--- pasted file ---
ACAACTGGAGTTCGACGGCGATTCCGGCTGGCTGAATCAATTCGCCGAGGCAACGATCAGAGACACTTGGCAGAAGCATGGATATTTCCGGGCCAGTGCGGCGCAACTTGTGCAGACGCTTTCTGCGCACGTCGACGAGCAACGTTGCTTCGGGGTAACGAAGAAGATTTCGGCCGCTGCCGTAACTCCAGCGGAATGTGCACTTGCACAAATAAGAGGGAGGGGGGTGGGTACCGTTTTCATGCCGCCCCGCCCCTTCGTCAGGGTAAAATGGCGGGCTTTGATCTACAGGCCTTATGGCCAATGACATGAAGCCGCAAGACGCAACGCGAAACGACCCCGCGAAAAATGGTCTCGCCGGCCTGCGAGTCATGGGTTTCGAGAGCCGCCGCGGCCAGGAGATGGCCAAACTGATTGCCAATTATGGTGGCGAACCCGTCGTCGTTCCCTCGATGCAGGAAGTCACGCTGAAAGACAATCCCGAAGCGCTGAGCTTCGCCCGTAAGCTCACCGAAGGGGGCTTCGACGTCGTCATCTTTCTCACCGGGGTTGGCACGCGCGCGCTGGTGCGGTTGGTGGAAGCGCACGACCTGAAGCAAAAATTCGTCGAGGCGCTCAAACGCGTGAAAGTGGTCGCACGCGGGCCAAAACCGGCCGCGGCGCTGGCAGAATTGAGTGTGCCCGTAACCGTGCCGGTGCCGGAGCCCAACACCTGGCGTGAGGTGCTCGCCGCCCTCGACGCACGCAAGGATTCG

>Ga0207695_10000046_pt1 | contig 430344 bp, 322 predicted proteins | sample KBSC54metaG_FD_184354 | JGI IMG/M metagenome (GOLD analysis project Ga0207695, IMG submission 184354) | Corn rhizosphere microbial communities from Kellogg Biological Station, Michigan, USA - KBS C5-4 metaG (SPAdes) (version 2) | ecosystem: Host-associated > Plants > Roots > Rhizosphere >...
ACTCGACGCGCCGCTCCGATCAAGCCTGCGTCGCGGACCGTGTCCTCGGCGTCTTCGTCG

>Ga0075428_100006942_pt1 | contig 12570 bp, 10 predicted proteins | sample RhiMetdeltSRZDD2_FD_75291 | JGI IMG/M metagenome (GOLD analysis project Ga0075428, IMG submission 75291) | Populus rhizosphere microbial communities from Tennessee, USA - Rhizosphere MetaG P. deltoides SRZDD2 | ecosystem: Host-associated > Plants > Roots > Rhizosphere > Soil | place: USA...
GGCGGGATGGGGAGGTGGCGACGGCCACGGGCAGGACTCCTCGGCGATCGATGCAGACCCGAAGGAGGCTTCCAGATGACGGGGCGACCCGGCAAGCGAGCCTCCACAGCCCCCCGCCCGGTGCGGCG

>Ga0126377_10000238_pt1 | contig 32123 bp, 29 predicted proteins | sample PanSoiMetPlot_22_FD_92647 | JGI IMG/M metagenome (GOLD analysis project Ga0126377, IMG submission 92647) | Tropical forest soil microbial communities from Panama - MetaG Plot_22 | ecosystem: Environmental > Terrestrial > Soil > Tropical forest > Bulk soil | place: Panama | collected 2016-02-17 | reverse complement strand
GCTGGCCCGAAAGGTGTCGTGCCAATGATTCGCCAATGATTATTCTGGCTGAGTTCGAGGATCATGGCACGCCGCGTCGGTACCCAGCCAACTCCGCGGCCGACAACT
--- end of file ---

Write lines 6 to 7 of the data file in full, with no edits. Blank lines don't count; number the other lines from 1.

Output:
>Ga0126377_10000238_pt1 | contig 32123 bp, 29 predicted proteins | sample PanSoiMetPlot_22_FD_92647 | JGI IMG/M metagenome (GOLD analysis project Ga0126377, IMG submission 92647) | Tropical forest soil microbial communities from Panama - MetaG Plot_22 | ecosystem: Environmental > Terrestrial > Soil > Tropical forest > Bulk soil | place: Panama | collected 2016-02-17 | reverse complement strand
GCTGGCCCGAAAGGTGTCGTGCCAATGATTCGCCAATGATTATTCTGGCTGAGTTCGAGGATCATGGCACGCCGCGTCGGTACCCAGCCAACTCCGCGGCCGACAACT